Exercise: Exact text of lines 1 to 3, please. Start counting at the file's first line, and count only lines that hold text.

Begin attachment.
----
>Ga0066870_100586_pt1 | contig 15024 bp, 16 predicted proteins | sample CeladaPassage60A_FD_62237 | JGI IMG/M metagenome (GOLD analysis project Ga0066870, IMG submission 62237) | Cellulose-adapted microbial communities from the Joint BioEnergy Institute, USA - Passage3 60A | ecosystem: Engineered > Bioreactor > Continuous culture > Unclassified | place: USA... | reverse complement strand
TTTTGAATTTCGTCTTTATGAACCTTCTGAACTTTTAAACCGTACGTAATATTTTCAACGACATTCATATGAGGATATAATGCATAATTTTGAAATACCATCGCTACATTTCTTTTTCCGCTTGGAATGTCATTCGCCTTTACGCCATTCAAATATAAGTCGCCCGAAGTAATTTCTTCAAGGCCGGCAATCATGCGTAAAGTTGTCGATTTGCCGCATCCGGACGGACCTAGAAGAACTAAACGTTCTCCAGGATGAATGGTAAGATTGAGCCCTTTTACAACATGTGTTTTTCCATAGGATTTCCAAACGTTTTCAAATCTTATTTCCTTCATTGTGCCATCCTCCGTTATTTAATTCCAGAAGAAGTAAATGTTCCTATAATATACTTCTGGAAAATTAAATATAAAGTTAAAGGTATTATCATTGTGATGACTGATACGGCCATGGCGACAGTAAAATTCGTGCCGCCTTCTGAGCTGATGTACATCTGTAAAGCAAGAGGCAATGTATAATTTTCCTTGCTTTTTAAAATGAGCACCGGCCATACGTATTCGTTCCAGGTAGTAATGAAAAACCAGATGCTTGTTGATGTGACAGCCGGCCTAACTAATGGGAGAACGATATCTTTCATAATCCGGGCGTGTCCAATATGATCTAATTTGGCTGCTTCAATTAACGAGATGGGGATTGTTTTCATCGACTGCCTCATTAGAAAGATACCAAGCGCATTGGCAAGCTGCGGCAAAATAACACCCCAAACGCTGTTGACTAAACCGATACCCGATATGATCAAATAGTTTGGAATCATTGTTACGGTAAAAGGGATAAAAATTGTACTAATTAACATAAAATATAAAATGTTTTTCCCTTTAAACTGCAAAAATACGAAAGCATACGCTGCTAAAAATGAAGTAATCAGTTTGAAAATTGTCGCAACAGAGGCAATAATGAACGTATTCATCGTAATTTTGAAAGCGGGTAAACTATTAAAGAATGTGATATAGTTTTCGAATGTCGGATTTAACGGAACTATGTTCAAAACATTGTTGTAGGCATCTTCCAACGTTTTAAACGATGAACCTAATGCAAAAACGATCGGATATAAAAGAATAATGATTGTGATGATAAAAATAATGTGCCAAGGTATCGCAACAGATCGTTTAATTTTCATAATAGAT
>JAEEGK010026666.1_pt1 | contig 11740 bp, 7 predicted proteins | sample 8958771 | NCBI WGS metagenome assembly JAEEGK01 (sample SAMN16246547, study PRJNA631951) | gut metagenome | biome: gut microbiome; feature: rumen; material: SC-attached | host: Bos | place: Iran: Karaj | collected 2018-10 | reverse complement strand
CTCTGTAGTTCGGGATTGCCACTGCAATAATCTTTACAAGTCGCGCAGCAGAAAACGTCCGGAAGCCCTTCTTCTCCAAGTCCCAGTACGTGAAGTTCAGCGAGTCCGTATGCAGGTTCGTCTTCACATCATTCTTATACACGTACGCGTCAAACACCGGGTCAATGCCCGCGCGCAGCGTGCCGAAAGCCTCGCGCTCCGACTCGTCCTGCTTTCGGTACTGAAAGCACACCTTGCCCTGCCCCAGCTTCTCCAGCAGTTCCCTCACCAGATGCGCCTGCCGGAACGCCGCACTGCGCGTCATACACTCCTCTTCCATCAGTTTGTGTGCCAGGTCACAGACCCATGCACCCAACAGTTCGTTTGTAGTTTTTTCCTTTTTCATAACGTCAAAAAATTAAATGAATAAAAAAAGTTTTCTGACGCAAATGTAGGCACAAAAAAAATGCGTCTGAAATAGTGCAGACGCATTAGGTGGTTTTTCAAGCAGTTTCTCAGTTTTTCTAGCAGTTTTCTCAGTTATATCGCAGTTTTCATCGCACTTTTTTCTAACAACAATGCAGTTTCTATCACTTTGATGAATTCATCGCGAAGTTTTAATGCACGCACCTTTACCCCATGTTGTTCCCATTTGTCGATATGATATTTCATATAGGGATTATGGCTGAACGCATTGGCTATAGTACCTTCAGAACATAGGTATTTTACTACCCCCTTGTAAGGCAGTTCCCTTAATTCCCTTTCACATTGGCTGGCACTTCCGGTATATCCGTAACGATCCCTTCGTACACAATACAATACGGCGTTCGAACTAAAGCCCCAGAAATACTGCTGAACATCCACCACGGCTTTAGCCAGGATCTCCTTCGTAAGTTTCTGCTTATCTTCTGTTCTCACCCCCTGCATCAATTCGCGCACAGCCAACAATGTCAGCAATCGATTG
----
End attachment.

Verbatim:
>Ga0066870_100586_pt1 | contig 15024 bp, 16 predicted proteins | sample CeladaPassage60A_FD_62237 | JGI IMG/M metagenome (GOLD analysis project Ga0066870, IMG submission 62237) | Cellulose-adapted microbial communities from the Joint BioEnergy Institute, USA - Passage3 60A | ecosystem: Engineered > Bioreactor > Continuous culture > Unclassified | place: USA... | reverse complement strand
TTTTGAATTTCGTCTTTATGAACCTTCTGAACTTTTAAACCGTACGTAATATTTTCAACGACATTCATATGAGGATATAATGCATAATTTTGAAATACCATCGCTACATTTCTTTTTCCGCTTGGAATGTCATTCGCCTTTACGCCATTCAAATATAAGTCGCCCGAAGTAATTTCTTCAAGGCCGGCAATCATGCGTAAAGTTGTCGATTTGCCGCATCCGGACGGACCTAGAAGAACTAAACGTTCTCCAGGATGAATGGTAAGATTGAGCCCTTTTACAACATGTGTTTTTCCATAGGATTTCCAAACGTTTTCAAATCTTATTTCCTTCATTGTGCCATCCTCCGTTATTTAATTCCAGAAGAAGTAAATGTTCCTATAATATACTTCTGGAAAATTAAATATAAAGTTAAAGGTATTATCATTGTGATGACTGATACGGCCATGGCGACAGTAAAATTCGTGCCGCCTTCTGAGCTGATGTACATCTGTAAAGCAAGAGGCAATGTATAATTTTCCTTGCTTTTTAAAATGAGCACCGGCCATACGTATTCGTTCCAGGTAGTAATGAAAAACCAGATGCTTGTTGATGTGACAGCCGGCCTAACTAATGGGAGAACGATATCTTTCATAATCCGGGCGTGTCCAATATGATCTAATTTGGCTGCTTCAATTAACGAGATGGGGATTGTTTTCATCGACTGCCTCATTAGAAAGATACCAAGCGCATTGGCAAGCTGCGGCAAAATAACACCCCAAACGCTGTTGACTAAACCGATACCCGATATGATCAAATAGTTTGGAATCATTGTTACGGTAAAAGGGATAAAAATTGTACTAATTAACATAAAATATAAAATGTTTTTCCCTTTAAACTGCAAAAATACGAAAGCATACGCTGCTAAAAATGAAGTAATCAGTTTGAAAATTGTCGCAACAGAGGCAATAATGAACGTATTCATCGTAATTTTGAAAGCGGGTAAACTATTAAAGAATGTGATATAGTTTTCGAATGTCGGATTTAACGGAACTATGTTCAAAACATTGTTGTAGGCATCTTCCAACGTTTTAAACGATGAACCTAATGCAAAAACGATCGGATATAAAAGAATAATGATTGTGATGATAAAAATAATGTGCCAAGGTATCGCAACAGATCGTTTAATTTTCATAATAGAT
>JAEEGK010026666.1_pt1 | contig 11740 bp, 7 predicted proteins | sample 8958771 | NCBI WGS metagenome assembly JAEEGK01 (sample SAMN16246547, study PRJNA631951) | gut metagenome | biome: gut microbiome; feature: rumen; material: SC-attached | host: Bos | place: Iran: Karaj | collected 2018-10 | reverse complement strand